Israeli steps toward annexation of the Jordan Valley and parts of the West Bank, should they be implemented, "could not pass unchallenged," The European Union's foreign policy chief said in a statement on Tuesday.
"In line with international law and relevant UN Security Council resolutions, the EU does not recognize Israel’s sovereignty over the territories occupied since 1967," said Josep Borrell in response to promises by Prime Minister Benjamin Netanyahu to push for applying Israeli sovereignty over settlements in the West Bank before the country's third election in less than a year, on March 2.
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"Steps towards annexation, if implemented, could not pass unchallenged," the statement said.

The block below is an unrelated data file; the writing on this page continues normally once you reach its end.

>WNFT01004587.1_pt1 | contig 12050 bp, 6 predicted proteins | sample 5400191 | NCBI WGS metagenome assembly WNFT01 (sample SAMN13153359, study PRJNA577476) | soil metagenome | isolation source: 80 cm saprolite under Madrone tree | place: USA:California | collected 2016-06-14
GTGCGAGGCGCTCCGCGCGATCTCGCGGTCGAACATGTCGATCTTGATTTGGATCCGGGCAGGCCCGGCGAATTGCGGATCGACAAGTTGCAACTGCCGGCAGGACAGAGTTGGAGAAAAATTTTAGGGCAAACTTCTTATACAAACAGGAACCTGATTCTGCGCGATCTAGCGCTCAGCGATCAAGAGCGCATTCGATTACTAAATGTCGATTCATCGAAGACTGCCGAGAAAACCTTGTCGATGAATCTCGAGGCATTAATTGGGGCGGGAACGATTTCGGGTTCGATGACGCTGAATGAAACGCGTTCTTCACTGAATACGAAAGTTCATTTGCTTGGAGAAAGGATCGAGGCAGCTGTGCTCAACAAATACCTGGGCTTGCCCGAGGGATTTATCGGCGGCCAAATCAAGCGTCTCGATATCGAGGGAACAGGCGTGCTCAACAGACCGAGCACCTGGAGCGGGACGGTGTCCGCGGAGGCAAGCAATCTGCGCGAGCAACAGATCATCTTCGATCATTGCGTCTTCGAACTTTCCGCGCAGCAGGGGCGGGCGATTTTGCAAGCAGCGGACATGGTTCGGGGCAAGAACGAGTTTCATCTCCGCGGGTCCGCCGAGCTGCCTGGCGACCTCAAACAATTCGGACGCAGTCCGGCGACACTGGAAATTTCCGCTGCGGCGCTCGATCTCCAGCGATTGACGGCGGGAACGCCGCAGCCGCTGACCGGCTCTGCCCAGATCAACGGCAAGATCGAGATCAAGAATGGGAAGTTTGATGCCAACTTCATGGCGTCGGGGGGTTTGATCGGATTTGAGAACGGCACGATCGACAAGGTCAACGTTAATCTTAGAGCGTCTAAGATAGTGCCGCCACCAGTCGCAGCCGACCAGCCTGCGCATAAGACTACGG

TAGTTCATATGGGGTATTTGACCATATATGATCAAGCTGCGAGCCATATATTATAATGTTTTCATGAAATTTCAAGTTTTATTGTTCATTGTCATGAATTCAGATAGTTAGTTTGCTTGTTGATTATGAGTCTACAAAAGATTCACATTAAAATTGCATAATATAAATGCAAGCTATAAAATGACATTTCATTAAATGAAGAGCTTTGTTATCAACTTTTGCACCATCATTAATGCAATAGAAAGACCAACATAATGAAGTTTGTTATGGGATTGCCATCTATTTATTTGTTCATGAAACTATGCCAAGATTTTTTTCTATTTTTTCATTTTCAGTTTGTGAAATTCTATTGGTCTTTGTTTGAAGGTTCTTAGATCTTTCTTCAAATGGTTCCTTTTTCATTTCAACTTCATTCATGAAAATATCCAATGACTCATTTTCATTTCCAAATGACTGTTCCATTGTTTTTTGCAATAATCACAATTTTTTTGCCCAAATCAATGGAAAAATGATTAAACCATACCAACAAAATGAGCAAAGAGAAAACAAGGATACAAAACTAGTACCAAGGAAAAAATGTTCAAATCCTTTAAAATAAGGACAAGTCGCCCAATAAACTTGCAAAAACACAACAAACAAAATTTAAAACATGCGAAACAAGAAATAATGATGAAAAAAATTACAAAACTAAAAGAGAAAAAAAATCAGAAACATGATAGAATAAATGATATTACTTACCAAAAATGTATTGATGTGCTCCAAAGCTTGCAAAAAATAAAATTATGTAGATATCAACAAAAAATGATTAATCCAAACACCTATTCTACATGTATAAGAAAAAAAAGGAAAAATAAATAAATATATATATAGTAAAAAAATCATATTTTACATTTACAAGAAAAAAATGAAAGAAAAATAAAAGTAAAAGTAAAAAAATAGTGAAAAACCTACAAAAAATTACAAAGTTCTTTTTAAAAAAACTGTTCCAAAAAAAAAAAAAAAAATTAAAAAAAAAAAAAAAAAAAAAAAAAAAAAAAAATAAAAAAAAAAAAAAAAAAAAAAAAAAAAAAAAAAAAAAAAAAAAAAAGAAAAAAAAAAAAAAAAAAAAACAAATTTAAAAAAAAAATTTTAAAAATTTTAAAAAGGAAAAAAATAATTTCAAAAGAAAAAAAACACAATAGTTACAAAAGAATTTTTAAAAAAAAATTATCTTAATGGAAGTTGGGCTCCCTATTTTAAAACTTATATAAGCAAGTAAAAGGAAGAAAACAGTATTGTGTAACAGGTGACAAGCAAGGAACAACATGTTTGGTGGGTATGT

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Moreover, the EU urged both Israel and the Palestinians "to refrain from any unilateral actions contrary to international law that could exacerbate tensions. We are especially concerned by statements on the prospect of annexation of the Jordan Valley and other parts of the West Bank."
Last week, U.S. President Donald Trump unveiled his administration's long-awaited Middle East peace proposal, which would allow Israel to annex all its West Bank settlements — which the Palestinians and most of the international community view as illegal — as well as the Jordan Valley, which accounts for roughly a quarter of the West Bank.
In return, the Palestinians would be granted statehood in Gaza, scattered chunks of the West Bank and some neighborhoods on the outskirts of Jerusalem, all linked together by a new network of roads, bridges and tunnels. Israel would control the state’s borders and airspace and maintain overall security authority. Critics of the plan say this would rob Palestinian statehood of any meaning.